Covid-19: The worst case scenario

Updated: Mar 14, 2020

WARNING: This article discuses the hypothetical "worst case scenario". Some readers may find it disturbing.

Of all the questions I am asked, those about "how bad" Covid-19/coronavirus is, are the most common. People want to know what the worst case scenario looks like. Answering that question is not as simple as throwing out a number though. Context is vital in understanding the dangers involved and it's important to understand that the mortality rate of the virus is not the only factor in answering the question.

Please note: If you have not yet read "What you need to know about Coronavirus" please do so first here.

First of all we need to define a few things. The mortality rate, infection rate, the healthcare system and the supply chain. These things go together when understanding the situation. It is not a simple matter of just the virus all by itself. Large scale infection effects all aspects of an area's way of life.

Mortality rate is the percentage of infected individuals that die due to the virus. At this time the mortality rate is calculated to be around 2-3% of the total infected individuals and about 15% of recovered vs dead outcomes. We won't have a clear number until enough time has gone by for us to see the outcomes of those currently sick. The virus can take several weeks to kill so our numbers run a few weeks behind.

The infection rate, much like the mortality rate is just an estimate at this time but after seeing the infection on the cruise ship The Diamond Princess skyrocket over the last several days, some experts predict up to 60-80%. This is the percentage of individuals exposed to the virus that are expected to become infected if no precautions are taken.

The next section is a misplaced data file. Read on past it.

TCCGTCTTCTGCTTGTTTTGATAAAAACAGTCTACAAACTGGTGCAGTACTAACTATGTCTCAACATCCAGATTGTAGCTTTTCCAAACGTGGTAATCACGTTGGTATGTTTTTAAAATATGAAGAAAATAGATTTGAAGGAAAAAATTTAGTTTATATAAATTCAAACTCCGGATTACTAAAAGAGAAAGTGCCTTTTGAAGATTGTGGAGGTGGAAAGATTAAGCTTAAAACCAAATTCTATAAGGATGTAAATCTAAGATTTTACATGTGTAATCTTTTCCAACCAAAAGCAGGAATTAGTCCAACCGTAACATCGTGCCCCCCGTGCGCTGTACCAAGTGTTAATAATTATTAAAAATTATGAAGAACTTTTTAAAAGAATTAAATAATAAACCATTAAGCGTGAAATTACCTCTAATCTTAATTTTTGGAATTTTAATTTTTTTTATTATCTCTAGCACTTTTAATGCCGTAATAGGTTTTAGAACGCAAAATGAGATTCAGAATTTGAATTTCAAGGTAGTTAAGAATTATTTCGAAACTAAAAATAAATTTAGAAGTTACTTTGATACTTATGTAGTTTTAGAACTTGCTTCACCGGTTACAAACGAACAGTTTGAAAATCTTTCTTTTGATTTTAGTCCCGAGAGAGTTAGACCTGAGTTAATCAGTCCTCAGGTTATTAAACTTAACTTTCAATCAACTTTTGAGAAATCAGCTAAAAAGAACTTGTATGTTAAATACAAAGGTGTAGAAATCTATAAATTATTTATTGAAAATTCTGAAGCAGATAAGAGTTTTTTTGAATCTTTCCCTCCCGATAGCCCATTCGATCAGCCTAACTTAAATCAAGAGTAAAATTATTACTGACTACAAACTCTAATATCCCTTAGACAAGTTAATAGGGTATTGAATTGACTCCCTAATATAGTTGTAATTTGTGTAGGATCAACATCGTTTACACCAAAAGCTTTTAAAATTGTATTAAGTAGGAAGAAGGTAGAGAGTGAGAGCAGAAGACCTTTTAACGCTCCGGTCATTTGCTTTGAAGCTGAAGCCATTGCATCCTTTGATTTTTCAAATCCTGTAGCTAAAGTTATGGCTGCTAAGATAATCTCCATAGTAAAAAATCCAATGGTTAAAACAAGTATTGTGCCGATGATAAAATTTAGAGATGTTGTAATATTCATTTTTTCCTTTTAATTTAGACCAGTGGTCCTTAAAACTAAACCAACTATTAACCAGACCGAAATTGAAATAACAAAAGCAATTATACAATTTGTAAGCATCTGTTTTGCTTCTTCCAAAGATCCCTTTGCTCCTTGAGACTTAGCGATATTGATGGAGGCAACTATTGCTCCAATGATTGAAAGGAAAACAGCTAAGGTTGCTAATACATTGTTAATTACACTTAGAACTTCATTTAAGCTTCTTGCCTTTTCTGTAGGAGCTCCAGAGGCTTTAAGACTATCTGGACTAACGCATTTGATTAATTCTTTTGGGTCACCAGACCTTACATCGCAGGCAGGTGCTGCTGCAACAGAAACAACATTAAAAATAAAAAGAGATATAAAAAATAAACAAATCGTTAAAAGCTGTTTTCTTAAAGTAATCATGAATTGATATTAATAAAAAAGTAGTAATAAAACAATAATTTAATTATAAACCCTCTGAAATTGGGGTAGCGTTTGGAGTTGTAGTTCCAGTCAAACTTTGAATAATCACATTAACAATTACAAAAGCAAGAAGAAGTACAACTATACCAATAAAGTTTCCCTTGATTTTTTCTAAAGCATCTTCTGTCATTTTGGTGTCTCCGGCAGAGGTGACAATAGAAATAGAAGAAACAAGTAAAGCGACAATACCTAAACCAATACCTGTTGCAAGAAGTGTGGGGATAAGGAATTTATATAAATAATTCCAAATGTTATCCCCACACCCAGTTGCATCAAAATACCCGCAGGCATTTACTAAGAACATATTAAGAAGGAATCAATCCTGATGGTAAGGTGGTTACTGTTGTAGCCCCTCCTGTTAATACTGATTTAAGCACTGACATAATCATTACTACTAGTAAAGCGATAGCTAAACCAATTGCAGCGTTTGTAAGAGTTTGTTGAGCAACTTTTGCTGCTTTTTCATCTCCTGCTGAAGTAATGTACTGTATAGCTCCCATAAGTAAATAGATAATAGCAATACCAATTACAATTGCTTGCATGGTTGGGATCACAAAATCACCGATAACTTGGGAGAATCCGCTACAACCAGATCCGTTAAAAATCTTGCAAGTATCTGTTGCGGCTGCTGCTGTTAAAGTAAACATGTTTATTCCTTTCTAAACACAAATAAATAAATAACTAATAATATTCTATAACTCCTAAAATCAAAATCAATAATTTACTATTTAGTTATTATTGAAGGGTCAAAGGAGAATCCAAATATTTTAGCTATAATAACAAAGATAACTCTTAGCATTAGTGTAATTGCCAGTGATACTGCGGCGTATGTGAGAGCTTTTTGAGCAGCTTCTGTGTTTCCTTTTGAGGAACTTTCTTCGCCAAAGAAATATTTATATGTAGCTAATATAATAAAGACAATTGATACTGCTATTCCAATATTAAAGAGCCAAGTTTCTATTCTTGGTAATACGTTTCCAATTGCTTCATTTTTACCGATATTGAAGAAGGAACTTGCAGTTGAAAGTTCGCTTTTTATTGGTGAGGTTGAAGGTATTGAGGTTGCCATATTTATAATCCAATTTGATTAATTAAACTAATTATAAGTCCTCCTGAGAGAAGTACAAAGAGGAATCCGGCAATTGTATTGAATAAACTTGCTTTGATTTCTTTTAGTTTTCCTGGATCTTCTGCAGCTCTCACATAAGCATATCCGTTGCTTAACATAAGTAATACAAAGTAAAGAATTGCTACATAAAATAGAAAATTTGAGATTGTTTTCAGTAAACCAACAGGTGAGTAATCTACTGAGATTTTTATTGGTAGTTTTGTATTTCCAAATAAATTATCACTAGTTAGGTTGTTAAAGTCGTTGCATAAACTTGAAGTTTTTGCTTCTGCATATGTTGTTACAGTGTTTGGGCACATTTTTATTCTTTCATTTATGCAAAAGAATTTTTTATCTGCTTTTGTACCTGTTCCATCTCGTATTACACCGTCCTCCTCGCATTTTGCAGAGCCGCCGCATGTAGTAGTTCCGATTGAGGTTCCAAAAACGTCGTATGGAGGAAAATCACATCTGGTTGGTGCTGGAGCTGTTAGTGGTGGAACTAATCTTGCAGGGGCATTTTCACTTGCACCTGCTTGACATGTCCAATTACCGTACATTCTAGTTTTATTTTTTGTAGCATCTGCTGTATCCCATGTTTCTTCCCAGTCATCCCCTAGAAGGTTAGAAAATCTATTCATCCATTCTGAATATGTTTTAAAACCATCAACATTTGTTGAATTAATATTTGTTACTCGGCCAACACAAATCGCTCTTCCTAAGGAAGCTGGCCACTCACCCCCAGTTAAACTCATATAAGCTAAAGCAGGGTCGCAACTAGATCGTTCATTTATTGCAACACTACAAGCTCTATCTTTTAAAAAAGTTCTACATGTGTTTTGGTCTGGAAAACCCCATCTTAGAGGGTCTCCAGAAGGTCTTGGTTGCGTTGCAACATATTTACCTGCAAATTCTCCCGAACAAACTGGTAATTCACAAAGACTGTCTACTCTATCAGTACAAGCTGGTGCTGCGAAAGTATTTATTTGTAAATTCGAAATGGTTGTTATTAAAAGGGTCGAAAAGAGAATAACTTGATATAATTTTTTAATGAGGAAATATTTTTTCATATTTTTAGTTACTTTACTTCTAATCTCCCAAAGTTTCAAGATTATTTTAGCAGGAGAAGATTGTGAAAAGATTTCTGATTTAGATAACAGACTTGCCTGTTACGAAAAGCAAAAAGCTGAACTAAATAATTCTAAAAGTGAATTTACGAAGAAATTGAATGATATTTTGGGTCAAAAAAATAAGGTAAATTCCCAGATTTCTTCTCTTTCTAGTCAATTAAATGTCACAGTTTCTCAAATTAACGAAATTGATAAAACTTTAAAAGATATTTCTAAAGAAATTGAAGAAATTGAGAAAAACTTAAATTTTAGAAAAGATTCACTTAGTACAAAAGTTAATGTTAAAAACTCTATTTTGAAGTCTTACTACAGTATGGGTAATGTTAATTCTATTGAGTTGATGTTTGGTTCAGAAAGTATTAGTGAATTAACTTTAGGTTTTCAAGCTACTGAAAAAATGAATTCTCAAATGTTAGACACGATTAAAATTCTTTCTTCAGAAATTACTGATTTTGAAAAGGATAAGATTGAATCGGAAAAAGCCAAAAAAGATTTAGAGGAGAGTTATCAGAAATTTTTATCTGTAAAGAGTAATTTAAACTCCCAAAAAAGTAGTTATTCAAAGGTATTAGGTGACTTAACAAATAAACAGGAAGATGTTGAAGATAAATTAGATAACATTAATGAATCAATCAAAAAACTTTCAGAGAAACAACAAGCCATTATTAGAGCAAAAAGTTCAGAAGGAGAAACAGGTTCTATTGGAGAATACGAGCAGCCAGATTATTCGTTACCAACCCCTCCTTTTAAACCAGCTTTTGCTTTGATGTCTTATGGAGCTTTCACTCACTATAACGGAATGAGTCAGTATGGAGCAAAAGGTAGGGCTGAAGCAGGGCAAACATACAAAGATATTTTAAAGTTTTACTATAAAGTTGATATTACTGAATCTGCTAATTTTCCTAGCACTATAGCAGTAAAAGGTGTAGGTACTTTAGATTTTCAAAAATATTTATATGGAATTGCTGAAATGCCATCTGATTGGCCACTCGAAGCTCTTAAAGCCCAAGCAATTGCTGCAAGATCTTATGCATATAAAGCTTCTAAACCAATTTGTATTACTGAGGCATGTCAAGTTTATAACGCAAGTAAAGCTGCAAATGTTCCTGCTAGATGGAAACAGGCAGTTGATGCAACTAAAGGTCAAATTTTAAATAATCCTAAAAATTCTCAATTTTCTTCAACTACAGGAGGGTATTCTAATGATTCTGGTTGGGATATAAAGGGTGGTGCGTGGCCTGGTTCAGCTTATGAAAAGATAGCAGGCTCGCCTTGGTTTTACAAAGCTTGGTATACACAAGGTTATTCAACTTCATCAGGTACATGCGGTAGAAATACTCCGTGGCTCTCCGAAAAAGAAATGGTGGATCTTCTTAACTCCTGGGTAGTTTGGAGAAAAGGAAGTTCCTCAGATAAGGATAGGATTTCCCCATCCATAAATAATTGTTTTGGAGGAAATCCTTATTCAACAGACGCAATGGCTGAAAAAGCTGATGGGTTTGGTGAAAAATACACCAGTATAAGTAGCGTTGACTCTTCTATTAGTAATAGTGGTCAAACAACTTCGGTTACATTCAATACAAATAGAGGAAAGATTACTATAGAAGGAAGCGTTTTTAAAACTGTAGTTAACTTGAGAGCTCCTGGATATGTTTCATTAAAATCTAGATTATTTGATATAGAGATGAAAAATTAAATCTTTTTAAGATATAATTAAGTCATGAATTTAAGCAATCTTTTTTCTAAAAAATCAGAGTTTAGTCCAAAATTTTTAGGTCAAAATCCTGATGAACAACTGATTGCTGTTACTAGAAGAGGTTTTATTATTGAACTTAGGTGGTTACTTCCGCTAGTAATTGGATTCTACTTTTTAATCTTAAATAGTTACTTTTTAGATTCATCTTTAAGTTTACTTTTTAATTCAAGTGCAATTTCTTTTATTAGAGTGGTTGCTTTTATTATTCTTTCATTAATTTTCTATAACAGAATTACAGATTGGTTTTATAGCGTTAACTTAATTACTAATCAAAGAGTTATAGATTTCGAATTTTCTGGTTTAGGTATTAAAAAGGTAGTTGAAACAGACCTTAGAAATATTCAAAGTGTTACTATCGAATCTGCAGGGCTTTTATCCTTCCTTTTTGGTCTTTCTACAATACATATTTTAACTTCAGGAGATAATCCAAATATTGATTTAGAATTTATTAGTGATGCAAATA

The healthcare system includes doctors offices, hospitals, medications and those that work in the system itself. Having access to a good healthcare system greatly effects the outcome of an infected individual. As 15-20% of those are critical and 5% require treatment in an ICU, getting treatment makes a big difference on mortality rates for a given area or scenario.

The supply chain is all the steps that need to happen for things like food and medicine to arrive at your store so you can buy them. For example: A farmer growing food is a link in the supply chain. Then the truck driver who picks that food up and brings it to a distribution center is another. The workers in the distribution center who inspect and sort the food for pick up, the truck driver who picks up the food from the distribution center and brings it to your store, and the person who unloads the truck and puts it on the shelf are all links in the supply chain. If any link in the supply chain fails, the food never arrives and you aren't able to buy it. The more complicated a society is, the more links in the supply chain. The more links there are in a supply chain, the more delicate it is.